Utah’s participation in the proper management of its lands and resources is very limited today, because nearly two-thirds of our state’s land is controlled by the federal government, which has imposed its agenda on western states and dictates local land management. Slowly but surely, the national government has lost its ability to effectively manage the West in a way that assures access and balanced management; let alone the sustainability of western communities. Simply put, as our national government becomes more cumbersome and increasingly gridlocked in bureaucracy, it can no longer properly care for the vast spaces, resources, and unique ecosystems in the West.
Utah has a strong conservation ethic and heritage, and cares deeply about its mountain, forest, and desert landscapes. Utahns intuitively know the value of these natural lands and resources. That’s why virtually all Utahns agree that our State’s world-class recreational and scenic attractions, and rich energy, mineral and other natural resources require cooperative, proactive management, for the benefit of all interests. That’s also why the majority of its citizens recognize that Utah should be the rightful administrator and the political entity best suited to manage its public lands. A balanced approach to public lands management in Utah, which protects our beautiful lands and encourages vibrant outdoor recreation and responsible energy development, is the best approach for all interests.
Federal control and management of public lands probably worked reasonably well, back when Western areas of our young nation lacked leadership and a sense of community. More recently in Utah and other Western States, however, growing numbers of residents have come to understand that they can do better by working together in their own communities, economies and ecosystems, than as part of a centralized, national government structure. Re-thinking public land management in Utah will allow the state to maintain vibrant, healthy landscapes, and find the best management practices to enhance or restore areas that have suffered under a process-heavy federal bureaucracy.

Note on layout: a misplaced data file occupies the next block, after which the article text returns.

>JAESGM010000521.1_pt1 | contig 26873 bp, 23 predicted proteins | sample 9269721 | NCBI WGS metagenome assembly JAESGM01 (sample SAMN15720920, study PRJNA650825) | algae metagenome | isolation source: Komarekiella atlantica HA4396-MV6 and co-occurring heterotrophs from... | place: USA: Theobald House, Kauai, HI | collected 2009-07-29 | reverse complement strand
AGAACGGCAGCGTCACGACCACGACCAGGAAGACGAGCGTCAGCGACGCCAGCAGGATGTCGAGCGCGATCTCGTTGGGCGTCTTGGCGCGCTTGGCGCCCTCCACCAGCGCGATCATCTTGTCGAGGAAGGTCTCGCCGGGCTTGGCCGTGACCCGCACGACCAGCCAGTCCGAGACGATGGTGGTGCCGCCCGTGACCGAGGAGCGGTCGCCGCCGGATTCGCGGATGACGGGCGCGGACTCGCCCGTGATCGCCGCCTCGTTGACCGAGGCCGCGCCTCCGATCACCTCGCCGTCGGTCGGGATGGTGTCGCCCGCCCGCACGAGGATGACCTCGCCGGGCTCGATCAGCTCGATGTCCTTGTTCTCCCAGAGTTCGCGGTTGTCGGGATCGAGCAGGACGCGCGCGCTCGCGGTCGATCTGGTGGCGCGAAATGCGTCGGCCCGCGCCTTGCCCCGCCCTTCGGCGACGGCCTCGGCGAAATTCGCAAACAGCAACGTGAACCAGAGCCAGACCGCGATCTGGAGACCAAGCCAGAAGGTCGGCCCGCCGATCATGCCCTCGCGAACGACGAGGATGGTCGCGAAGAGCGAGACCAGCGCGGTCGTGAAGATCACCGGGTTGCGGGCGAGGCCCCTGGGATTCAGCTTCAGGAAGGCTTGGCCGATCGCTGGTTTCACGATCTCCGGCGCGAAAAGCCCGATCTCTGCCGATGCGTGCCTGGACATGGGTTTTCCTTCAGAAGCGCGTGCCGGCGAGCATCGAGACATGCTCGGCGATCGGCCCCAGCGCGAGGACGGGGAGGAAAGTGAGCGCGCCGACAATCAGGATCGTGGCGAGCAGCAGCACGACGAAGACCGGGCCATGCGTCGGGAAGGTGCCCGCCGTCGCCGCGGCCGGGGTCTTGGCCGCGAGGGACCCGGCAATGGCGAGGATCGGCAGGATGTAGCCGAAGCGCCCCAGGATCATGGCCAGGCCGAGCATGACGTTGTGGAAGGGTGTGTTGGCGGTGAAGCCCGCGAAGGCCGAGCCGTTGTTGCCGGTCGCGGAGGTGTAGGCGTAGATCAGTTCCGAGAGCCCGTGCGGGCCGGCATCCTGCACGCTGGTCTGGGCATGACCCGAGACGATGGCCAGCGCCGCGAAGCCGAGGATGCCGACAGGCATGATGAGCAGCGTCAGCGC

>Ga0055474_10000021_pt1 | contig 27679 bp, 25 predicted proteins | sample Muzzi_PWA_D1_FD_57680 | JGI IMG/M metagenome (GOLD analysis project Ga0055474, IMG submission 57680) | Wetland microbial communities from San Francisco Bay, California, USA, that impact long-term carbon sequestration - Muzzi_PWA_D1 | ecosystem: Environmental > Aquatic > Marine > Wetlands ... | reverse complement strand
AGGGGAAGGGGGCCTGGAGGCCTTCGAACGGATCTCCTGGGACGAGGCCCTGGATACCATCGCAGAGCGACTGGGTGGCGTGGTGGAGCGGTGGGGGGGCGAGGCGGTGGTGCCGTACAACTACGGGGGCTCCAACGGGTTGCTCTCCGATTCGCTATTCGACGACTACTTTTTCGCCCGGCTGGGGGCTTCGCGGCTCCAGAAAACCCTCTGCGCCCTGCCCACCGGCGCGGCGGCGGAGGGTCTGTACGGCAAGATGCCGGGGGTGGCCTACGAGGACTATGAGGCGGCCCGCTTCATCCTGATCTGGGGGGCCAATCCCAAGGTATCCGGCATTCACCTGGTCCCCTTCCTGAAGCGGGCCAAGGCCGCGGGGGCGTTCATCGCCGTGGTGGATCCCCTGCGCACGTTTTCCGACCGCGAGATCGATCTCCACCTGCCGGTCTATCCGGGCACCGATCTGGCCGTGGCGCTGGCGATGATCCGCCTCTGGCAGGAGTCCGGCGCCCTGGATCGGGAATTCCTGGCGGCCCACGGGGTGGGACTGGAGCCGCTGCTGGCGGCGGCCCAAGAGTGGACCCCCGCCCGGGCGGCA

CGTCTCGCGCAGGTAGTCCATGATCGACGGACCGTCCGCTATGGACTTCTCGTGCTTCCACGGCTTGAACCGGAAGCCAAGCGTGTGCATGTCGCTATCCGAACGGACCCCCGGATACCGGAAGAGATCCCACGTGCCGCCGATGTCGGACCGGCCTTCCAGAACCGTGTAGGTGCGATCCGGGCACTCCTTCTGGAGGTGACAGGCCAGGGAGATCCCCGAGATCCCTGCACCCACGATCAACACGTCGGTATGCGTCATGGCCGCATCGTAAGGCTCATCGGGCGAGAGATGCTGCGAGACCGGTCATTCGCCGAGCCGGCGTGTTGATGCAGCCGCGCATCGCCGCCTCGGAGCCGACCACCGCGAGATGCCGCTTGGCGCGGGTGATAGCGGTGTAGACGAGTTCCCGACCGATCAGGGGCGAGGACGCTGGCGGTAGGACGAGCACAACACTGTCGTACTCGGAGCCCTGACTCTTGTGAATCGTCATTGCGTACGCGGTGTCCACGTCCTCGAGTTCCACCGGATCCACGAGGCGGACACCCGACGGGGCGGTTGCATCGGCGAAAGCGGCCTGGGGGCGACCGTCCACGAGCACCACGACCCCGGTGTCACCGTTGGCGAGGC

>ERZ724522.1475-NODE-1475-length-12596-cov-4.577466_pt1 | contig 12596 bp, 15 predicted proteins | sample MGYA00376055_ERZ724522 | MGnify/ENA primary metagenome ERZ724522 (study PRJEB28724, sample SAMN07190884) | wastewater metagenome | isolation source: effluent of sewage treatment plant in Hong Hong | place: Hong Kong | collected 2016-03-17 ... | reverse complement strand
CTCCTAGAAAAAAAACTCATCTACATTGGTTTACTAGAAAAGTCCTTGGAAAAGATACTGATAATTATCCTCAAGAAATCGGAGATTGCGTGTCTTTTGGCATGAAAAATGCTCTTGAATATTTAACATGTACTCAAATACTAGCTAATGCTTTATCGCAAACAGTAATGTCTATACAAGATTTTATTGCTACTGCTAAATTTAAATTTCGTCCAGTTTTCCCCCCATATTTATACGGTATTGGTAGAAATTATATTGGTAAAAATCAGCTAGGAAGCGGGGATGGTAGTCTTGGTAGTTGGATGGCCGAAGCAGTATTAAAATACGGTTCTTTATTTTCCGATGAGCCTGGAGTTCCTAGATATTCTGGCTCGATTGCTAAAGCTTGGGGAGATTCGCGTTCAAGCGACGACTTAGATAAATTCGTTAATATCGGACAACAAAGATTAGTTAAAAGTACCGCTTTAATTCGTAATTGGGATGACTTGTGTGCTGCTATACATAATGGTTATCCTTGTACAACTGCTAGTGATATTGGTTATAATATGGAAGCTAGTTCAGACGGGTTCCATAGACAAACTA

We believe the effort launched earlier this year in Utah represents a balanced approach. Our approach is based on the conviction that development and environmental stewardship are synergistic and not mutually exclusive. Governor Herbert signed HB148, the Public Lands Transfer Act, in an earnest and timely effort to generate cooperative, constructive dialogue with the federal government about gaining more say in how Utah’s public lands are managed.
Utah’s public lands effort is based on a commitment to facilitating a balanced, federal-state win-win situation. Despite the media myths to the contrary, there is no multi-million-dollar lawsuit to take over all federal lands in Utah. Rather, Utah is investing the time, resources and effort required by the scope of such a Legislative decision surrounding State control of public lands within its borders. These lands were originally intended, but never transferred to Utah or any other western state, by founding and subsequent leaders in our federal government.
The emerging efforts by western states for greater self-determination and responsibility for the lands within their borders represent an important paradigm shift in public land management. As westerners continue to move away from a top-down, Washington-led land management regime, it is important that the new models of public land management are based on a local, collaborative-based approach. I believe Utah is leading the way with a balanced approach that recognizes some key lands should remain under federal control while giving the state authority over lands more suitably managed at the local level.